Rodrigo Duterte

Duterte rating dives after soaring to record-high – SWS

Pia Ranada

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Duterte rating dives after soaring to record-high – SWS

POPULAR, BASED ON SURVEYS. President Rodrigo Duterte has stayed in the so-called 'honeymoon period' for presidents for most of his term.


(2nd UPDATE) The President scores his highest satisfaction rating in November 2020, then it slips to 75% ratings in the May and June 2021 polls by Social Weather Stations

Philippine President Rodrigo Duterte scored his highest satisfaction rating yet in a Social Weather Stations (SWS) survey in November 2020, before dropping by nine percentage points six months later in June 2021.

His satisfaction rating was 84% in a survey conducted last November, said SWS in a forum on Thursday, September 23. It is a better showing than his previous highest SWS satisfaction rating, 82%, in December 2019 or about three months before COVID-19 was declared a pandemic.

Though he scored 84% in November or nine months earlier, Duterte’s satisfaction ratings went down by nine percentage points come May 2021.

In terms of net satisfaction rating (satisfied minus dissatisfied), this is the third time in Duterte’s presidency when he experienced a double-digit drop, from November 2020 to May 2021.

The first was observed in September 2017 after the brutal murder of teenager Kian delos Santos during a drug raid. The second was seen after Duterte called God “stupid” in June 2018.

In an unprecedented move, SWS released three batches of satisfaction survey results in one go during the Thursday forum.

The results were from surveys conducted in November 2020, May 2021, and June 2021.

Duterte’s satisfaction ratings were as follows:

  • November 2020 – 84% combination of somewhat satisfied and very satisfied
  • May 2021 – 75% combination of somewhat satisfied and very satisfied
  • June 2021 – 75% combination of somewhat satisfied and very satisfied
Image from Social Weather Stations September 23, 2021 forum

All of these surveys were conducted during the pandemic.

Asked to explain how Duterte could have garnered his best satisfaction rating during the health crisis, SWS fellow and political science professor Jorge Tigno said it could be because, around that time, COVID-19 infections appeared to have been suppressed.

From October 2020 to February 2021, new cases reported daily hovered from around 1,000 to 2,500, sometimes even going below 1,000.

“I would situate that in that context. People were sensing that, okay, this is now starting to be over and we’re relieved this has happened and that we’re satisfied with what the government has done,” said Tigno.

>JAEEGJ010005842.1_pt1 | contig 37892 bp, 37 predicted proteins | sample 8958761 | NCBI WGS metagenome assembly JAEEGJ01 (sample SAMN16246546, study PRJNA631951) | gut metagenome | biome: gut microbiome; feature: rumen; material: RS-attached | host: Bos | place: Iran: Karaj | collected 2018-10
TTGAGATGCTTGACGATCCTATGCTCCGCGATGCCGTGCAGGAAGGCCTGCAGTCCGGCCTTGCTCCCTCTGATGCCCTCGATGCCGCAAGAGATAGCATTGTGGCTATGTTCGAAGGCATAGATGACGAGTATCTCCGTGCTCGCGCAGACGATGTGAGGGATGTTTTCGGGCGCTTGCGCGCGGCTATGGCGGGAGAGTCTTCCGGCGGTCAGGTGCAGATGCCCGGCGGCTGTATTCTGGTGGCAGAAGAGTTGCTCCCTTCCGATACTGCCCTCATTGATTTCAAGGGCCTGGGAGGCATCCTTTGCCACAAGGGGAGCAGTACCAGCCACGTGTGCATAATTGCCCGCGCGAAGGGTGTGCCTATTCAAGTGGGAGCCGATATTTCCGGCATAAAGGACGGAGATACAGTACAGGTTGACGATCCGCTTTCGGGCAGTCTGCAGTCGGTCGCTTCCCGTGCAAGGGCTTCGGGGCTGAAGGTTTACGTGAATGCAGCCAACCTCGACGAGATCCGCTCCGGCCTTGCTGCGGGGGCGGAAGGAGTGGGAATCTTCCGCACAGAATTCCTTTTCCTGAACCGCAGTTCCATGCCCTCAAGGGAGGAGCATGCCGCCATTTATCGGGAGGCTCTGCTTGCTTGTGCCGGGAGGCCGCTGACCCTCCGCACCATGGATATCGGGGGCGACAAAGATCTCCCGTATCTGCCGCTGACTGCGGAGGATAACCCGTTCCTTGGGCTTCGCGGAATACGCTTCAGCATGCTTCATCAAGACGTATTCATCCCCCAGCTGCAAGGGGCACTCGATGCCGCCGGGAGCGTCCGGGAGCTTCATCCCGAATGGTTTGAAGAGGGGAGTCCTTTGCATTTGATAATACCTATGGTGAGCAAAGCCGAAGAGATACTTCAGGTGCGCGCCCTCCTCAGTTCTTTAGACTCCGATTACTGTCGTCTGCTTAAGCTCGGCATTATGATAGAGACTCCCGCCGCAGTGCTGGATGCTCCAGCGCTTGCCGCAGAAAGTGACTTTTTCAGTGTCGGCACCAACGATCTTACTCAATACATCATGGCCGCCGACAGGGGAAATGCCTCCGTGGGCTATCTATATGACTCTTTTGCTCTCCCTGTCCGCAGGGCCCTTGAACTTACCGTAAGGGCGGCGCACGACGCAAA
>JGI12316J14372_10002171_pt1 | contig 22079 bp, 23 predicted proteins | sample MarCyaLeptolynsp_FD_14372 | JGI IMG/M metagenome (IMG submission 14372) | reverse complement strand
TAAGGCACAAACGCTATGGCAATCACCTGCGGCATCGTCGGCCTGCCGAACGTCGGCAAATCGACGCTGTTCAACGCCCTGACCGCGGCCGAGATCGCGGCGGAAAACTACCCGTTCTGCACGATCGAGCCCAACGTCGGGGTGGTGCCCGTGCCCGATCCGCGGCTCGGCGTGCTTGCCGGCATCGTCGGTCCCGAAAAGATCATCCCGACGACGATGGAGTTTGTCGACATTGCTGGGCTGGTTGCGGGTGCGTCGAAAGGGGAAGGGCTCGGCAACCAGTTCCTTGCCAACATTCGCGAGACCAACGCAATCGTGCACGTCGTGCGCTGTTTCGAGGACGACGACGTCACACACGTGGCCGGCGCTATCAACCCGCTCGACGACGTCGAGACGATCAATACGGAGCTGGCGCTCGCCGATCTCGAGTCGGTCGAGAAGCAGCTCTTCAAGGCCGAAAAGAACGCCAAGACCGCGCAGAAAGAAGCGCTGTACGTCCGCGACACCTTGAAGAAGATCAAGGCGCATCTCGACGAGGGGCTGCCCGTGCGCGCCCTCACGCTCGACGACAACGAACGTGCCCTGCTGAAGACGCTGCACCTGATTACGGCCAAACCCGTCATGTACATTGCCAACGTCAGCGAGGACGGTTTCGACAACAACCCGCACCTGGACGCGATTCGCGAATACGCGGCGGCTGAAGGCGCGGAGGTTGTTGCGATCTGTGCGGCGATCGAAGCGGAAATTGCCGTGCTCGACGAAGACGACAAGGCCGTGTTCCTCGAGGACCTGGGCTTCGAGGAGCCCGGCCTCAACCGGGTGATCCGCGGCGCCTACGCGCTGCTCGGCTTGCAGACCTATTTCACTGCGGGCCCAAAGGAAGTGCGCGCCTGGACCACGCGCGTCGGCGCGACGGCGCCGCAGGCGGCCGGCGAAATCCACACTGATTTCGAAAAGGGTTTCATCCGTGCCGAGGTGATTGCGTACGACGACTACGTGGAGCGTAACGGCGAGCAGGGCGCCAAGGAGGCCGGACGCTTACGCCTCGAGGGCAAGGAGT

But soon after, in March, cases started soaring again, pushing the government to impose enhanced community quarantine in Metro Manila in April.

SWS fellow and economics associate professor Geoffrey Ducanes, meanwhile, said most Filipinos don’t think the Duterte administration is failing to respond to the pandemic, based on SWS data.

“Most people don’t think the government mismanaged the pandemic. They gave the government relatively high rating in terms of taking care of those who got COVID-19 and also relatively high rating in terms of vaccination,” he said.

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A perception of mishandling was less significant to people’s satisfaction with Duterte than a perception that the government was helping the poor during the pandemic.

SWS board member Steven Rood said that, in 2020, 69% of families they spoke with received COVID-19 aid. In 2021, 79% of Metro Manila families got aid.

Why delay survey results release?

It’s the first time that SWS chose to delay the release of presidential satisfaction survey results and release three batches in one go.

From March 2020 to October 2020, SWS could not conduct surveys because of the pandemic. But come May that year, they began doing mobile phone-based surveys focused on the pandemic. After two more such surveys in July and September, they did their first pandemic-time face-to-face survey in November.

This was partly why SWS decided to delay the release of results.

“Since there was a big change, a change in methodology, there was a decision not to release it initially and then later on the thinking that maybe before we release it we should try to understand what’s driving this rating,” said Ducanes.

Rood, meanwhile, said, “Things are so different nowadays with the pandemic and so on that the satisfaction does not have the same meaning, so we wanted to make sure that that was studied first before we went back to releasing it.” –

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Pia Ranada

Pia Ranada is Rappler’s Community Lead, in charge of linking our journalism with communities for impact.